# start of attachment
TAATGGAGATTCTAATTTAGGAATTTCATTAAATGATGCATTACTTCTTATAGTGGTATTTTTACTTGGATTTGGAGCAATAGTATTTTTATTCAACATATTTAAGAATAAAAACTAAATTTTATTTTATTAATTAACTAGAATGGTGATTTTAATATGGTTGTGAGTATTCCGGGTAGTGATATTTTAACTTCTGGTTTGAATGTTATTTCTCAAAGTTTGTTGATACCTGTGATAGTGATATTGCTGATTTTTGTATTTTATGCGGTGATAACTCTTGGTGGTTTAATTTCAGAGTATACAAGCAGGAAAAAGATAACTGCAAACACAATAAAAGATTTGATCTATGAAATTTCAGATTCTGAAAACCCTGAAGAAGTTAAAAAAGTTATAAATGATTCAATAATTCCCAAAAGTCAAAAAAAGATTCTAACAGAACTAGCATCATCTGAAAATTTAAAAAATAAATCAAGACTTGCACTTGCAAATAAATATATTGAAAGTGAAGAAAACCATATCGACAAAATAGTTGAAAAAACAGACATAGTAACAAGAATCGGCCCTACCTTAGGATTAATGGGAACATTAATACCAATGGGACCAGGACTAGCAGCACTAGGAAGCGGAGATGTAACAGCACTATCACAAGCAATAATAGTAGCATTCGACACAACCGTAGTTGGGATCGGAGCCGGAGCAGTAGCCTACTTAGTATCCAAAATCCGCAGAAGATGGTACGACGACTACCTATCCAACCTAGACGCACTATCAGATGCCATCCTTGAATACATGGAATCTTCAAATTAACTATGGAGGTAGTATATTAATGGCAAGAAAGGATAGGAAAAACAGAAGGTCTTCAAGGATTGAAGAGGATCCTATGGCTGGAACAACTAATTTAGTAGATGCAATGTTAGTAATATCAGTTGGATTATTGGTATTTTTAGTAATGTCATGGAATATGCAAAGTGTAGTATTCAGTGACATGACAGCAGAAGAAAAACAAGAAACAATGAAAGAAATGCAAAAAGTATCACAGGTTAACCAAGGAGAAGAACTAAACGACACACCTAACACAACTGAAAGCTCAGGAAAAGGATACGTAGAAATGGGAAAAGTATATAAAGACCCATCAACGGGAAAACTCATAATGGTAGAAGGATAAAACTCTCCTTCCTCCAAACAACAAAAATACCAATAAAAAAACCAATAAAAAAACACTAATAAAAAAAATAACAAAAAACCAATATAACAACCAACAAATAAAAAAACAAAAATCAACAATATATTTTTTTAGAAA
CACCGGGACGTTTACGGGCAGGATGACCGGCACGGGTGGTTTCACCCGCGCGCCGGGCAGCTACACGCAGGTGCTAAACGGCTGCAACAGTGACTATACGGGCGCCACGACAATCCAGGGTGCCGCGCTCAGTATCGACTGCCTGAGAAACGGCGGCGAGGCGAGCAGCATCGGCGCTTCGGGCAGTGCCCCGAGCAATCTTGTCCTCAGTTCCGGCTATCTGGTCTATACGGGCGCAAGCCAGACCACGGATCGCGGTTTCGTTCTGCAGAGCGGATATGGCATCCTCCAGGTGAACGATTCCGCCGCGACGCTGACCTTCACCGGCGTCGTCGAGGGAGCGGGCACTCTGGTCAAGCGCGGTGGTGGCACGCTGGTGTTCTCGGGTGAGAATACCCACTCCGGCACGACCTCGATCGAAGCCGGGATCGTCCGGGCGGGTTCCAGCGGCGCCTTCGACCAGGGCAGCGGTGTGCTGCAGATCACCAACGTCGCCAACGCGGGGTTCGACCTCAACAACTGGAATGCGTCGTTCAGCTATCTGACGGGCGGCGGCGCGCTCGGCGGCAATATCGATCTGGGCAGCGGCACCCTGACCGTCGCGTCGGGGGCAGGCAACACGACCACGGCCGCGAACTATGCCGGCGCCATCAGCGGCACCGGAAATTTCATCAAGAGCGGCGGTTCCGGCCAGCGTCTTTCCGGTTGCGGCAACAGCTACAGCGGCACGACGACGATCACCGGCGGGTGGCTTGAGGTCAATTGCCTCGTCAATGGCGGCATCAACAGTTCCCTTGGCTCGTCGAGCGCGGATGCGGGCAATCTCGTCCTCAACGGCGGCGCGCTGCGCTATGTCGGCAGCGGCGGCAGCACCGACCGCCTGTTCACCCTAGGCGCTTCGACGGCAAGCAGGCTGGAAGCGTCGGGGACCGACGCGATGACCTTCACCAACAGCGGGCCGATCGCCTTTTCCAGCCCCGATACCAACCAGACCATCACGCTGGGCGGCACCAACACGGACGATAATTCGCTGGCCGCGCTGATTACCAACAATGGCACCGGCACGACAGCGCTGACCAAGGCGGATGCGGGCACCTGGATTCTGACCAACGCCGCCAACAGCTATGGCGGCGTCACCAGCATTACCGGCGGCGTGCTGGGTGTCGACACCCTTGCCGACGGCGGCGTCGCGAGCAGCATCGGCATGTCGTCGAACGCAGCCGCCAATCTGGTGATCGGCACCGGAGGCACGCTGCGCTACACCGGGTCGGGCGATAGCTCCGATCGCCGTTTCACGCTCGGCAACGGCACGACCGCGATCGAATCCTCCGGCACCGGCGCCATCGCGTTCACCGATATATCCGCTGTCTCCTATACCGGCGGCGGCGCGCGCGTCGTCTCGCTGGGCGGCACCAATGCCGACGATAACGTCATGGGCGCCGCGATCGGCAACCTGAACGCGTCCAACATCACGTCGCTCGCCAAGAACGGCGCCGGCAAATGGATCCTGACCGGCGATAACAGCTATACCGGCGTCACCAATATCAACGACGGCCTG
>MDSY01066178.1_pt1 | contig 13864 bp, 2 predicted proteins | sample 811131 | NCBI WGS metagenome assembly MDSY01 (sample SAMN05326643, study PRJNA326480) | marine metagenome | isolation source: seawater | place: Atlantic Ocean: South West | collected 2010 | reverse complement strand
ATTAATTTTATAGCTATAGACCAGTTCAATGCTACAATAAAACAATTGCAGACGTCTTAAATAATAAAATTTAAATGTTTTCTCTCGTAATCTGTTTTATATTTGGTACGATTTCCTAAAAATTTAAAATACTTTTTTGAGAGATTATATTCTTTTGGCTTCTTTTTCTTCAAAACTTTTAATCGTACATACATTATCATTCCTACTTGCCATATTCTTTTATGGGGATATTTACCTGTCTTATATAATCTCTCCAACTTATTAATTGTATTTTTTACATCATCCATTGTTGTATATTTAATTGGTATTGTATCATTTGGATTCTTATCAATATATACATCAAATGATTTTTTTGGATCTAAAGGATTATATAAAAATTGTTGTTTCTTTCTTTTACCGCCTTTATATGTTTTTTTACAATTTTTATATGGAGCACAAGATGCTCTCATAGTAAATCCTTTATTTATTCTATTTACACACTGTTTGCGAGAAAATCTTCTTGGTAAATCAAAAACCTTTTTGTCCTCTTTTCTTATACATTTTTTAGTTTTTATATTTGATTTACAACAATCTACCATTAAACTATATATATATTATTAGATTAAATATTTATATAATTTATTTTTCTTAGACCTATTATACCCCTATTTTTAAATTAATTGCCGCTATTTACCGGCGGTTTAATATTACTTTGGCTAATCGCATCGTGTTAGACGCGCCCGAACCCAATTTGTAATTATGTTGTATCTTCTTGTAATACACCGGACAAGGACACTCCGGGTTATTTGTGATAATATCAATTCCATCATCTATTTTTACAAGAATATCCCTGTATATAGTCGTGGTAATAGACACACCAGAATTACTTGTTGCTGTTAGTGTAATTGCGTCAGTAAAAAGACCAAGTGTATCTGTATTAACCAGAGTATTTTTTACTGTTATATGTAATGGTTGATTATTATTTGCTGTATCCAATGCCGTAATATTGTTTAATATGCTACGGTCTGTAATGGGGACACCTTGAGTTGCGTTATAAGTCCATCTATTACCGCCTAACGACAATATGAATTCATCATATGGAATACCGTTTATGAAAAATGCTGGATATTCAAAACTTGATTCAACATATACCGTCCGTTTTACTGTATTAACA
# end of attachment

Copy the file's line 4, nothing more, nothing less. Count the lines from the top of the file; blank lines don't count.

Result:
ATTAATTTTATAGCTATAGACCAGTTCAATGCTACAATAAAACAATTGCAGACGTCTTAAATAATAAAATTTAAATGTTTTCTCTCGTAATCTGTTTTATATTTGGTACGATTTCCTAAAAATTTAAAATACTTTTTTGAGAGATTATATTCTTTTGGCTTCTTTTTCTTCAAAACTTTTAATCGTACATACATTATCATTCCTACTTGCCATATTCTTTTATGGGGATATTTACCTGTCTTATATAATCTCTCCAACTTATTAATTGTATTTTTTACATCATCCATTGTTGTATATTTAATTGGTATTGTATCATTTGGATTCTTATCAATATATACATCAAATGATTTTTTTGGATCTAAAGGATTATATAAAAATTGTTGTTTCTTTCTTTTACCGCCTTTATATGTTTTTTTACAATTTTTATATGGAGCACAAGATGCTCTCATAGTAAATCCTTTATTTATTCTATTTACACACTGTTTGCGAGAAAATCTTCTTGGTAAATCAAAAACCTTTTTGTCCTCTTTTCTTATACATTTTTTAGTTTTTATATTTGATTTACAACAATCTACCATTAAACTATATATATATTATTAGATTAAATATTTATATAATTTATTTTTCTTAGACCTATTATACCCCTATTTTTAAATTAATTGCCGCTATTTACCGGCGGTTTAATATTACTTTGGCTAATCGCATCGTGTTAGACGCGCCCGAACCCAATTTGTAATTATGTTGTATCTTCTTGTAATACACCGGACAAGGACACTCCGGGTTATTTGTGATAATATCAATTCCATCATCTATTTTTACAAGAATATCCCTGTATATAGTCGTGGTAATAGACACACCAGAATTACTTGTTGCTGTTAGTGTAATTGCGTCAGTAAAAAGACCAAGTGTATCTGTATTAACCAGAGTATTTTTTACTGTTATATGTAATGGTTGATTATTATTTGCTGTATCCAATGCCGTAATATTGTTTAATATGCTACGGTCTGTAATGGGGACACCTTGAGTTGCGTTATAAGTCCATCTATTACCGCCTAACGACAATATGAATTCATCATATGGAATACCGTTTATGAAAAATGCTGGATATTCAAAACTTGATTCAACATATACCGTCCGTTTTACTGTATTAACA